As the world’s population continues to escalate over the course of time, there is an increase in particular social groups becoming susceptible to discrimination and opression. Ethnic oppression, or racial oppression, is discrimination in which injustice is targeted towards minorities and particular groups of indivudals, instead of being concerned with every individual in society as a whole. This unjust treatment includes the difficulties that ethnic minority groups face in terms of politics and economics. Ethnic oppression and racial discrimination have long existed ever since the past, yet it still remains as issues that has become highly prevalent in many countries, in the present day.
Ethnic discrimination and oppression, as such, is not only unjust towards certain groups of individuals, but it also stifles global economic progress and will not disappear on its own. Two main ethnic minority populations are influenced by ethnic oppression: long-term established communities and recent minority communities. Long-term established communities are more common in Asia and Africa, where they frequently predate modern state borders by centuries. On the other hand, recent minority communities, which arrived in Europe primarily through migration in the last century, can be found in Europe: for instance, Bangladeshis in the United Kingdom. Despite how both of these groups encounter prejudice and discrimination, authorities across the world are doing too little to combat it.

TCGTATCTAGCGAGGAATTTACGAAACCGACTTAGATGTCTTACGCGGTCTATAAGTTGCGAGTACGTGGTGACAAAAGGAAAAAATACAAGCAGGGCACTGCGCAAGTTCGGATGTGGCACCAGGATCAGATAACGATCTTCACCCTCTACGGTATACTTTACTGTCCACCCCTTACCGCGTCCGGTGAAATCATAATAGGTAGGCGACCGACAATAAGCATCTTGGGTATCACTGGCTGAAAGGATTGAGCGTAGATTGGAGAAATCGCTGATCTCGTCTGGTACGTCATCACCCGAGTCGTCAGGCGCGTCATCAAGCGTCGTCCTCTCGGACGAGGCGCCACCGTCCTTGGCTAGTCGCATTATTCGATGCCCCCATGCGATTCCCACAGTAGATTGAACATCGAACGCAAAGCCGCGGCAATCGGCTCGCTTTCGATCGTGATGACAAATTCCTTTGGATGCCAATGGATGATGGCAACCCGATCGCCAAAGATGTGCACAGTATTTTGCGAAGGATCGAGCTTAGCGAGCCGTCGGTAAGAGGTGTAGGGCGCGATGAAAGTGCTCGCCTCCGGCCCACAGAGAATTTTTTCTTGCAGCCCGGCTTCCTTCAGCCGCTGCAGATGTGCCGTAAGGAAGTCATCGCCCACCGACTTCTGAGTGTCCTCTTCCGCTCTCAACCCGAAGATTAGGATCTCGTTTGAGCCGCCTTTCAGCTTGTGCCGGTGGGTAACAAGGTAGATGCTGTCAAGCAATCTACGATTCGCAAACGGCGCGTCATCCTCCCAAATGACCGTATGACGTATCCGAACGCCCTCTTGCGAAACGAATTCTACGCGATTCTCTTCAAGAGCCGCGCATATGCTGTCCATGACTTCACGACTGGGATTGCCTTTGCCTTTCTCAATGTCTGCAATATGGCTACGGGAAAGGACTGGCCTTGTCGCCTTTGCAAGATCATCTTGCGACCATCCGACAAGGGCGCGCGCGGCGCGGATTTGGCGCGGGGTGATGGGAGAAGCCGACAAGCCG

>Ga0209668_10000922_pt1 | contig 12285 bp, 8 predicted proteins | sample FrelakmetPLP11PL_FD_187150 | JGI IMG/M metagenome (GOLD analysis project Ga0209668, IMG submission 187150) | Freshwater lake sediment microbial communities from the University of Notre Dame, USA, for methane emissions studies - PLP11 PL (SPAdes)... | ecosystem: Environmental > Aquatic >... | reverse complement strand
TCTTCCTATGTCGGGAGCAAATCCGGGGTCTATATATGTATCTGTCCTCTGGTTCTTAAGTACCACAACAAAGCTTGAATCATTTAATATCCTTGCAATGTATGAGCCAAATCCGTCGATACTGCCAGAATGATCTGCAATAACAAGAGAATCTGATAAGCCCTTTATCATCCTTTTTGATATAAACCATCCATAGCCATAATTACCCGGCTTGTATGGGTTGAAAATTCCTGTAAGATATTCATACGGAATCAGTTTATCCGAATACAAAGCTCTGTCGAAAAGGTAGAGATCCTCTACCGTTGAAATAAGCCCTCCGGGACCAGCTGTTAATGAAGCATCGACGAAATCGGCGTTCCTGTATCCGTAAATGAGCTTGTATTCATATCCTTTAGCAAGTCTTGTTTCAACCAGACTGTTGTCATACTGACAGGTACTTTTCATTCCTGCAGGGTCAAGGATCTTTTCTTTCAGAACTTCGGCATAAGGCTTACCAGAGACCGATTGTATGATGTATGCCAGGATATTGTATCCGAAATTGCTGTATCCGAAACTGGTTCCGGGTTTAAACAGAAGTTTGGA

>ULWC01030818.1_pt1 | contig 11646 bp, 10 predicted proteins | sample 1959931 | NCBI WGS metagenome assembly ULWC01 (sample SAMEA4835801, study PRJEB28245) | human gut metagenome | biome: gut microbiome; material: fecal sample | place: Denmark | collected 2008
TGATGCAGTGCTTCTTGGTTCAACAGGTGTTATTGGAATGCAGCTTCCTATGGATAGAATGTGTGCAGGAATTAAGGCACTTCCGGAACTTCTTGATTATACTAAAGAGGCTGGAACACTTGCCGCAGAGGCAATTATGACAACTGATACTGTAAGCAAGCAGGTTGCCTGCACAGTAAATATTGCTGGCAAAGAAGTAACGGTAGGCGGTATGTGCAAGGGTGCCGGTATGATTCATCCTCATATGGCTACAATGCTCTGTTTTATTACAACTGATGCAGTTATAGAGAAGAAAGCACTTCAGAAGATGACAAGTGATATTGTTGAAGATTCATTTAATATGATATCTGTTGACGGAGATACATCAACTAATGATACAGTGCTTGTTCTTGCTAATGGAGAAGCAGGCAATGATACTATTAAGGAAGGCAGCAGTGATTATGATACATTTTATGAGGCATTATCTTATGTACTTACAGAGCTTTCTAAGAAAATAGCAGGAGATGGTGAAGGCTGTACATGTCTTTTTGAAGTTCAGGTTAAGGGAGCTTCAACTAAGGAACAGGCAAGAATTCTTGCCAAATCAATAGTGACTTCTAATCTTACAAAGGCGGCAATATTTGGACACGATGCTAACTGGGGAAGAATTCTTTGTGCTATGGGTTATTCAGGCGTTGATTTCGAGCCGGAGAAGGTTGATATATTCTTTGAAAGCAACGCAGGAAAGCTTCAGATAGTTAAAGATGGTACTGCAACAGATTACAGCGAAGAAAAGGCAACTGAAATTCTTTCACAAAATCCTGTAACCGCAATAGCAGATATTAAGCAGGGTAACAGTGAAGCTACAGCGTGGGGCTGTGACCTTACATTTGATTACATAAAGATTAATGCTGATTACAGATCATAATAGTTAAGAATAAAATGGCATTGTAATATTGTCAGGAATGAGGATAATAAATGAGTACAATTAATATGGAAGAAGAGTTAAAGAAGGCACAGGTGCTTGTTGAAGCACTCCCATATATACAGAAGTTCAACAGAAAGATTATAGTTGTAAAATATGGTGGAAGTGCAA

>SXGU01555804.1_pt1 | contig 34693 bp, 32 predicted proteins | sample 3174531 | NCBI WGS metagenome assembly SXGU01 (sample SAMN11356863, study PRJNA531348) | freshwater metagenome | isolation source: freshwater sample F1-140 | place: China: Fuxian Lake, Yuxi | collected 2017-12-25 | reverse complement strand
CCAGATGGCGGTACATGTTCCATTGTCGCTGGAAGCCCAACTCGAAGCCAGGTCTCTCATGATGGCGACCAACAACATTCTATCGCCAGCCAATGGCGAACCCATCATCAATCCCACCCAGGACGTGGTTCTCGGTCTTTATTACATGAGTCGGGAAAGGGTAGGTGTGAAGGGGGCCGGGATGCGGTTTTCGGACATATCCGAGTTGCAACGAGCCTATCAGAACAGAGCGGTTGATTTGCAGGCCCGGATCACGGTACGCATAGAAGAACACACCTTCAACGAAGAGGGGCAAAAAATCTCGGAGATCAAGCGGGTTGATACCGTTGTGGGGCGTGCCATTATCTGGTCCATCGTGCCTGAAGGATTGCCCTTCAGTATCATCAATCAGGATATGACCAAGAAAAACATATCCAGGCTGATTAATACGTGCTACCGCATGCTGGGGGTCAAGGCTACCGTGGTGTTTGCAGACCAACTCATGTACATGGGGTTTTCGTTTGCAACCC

India is a country where ethnic discrimination and disparities persist. Although poverty is decreasing overall in the country, there are specific groups that experience higher rates of poverty. According to The Guardian, while poverty rates among upper caste Hindus were just 16 percent in rural regions and 8 percent in urban areas in 2012, the lower caste Adivasis and Dalits have significantly higher poverty rates. Furthermore, there is a close relationship between ethnicity and occupation, with certain jobs being seen by people as not only low-status, but also low-paying with a lot fewer benefits. In fact, being more likely, compared to other groups, to clean toilets, Dalits are less likely to cook for upper caste Hindus, and this serves as an example of ethnic discrimination. In spite of the country’s gradual attempts to put tackle discrimination as such, the efforts have not yet been adequate enough to put an end to it. The persistence of this ethnic oppression will slowly become a burden on the country’s overall economic success, posing a threat to India’s development as a whole. It can also further hinder the road to good governance in India, and hence, political representation, as well as economic policies need to address these ethnic inequities.